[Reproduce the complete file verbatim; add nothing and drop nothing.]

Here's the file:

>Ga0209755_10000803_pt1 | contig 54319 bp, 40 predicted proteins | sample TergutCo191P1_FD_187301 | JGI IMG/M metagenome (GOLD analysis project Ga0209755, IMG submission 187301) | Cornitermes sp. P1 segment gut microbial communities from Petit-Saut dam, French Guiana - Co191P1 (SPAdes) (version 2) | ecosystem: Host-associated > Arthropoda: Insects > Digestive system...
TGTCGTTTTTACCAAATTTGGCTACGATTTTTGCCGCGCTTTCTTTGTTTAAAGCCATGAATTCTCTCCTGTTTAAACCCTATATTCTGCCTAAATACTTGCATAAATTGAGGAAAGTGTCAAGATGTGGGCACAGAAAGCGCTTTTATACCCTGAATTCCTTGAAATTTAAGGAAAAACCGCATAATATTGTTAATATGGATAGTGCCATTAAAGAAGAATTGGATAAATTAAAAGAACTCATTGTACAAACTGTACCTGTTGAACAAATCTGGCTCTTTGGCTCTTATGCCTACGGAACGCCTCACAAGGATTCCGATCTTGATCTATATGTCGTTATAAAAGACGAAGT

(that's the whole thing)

>Ga0209755_10000803_pt1 | contig 54319 bp, 40 predicted proteins | sample TergutCo191P1_FD_187301 | JGI IMG/M metagenome (GOLD analysis project Ga0209755, IMG submission 187301) | Cornitermes sp. P1 segment gut microbial communities from Petit-Saut dam, French Guiana - Co191P1 (SPAdes) (version 2) | ecosystem: Host-associated > Arthropoda: Insects > Digestive system...
TGTCGTTTTTACCAAATTTGGCTACGATTTTTGCCGCGCTTTCTTTGTTTAAAGCCATGAATTCTCTCCTGTTTAAACCCTATATTCTGCCTAAATACTTGCATAAATTGAGGAAAGTGTCAAGATGTGGGCACAGAAAGCGCTTTTATACCCTGAATTCCTTGAAATTTAAGGAAAAACCGCATAATATTGTTAATATGGATAGTGCCATTAAAGAAGAATTGGATAAATTAAAAGAACTCATTGTACAAACTGTACCTGTTGAACAAATCTGGCTCTTTGGCTCTTATGCCTACGGAACGCCTCACAAGGATTCCGATCTTGATCTATATGTCGTTATAAAAGACGAAGT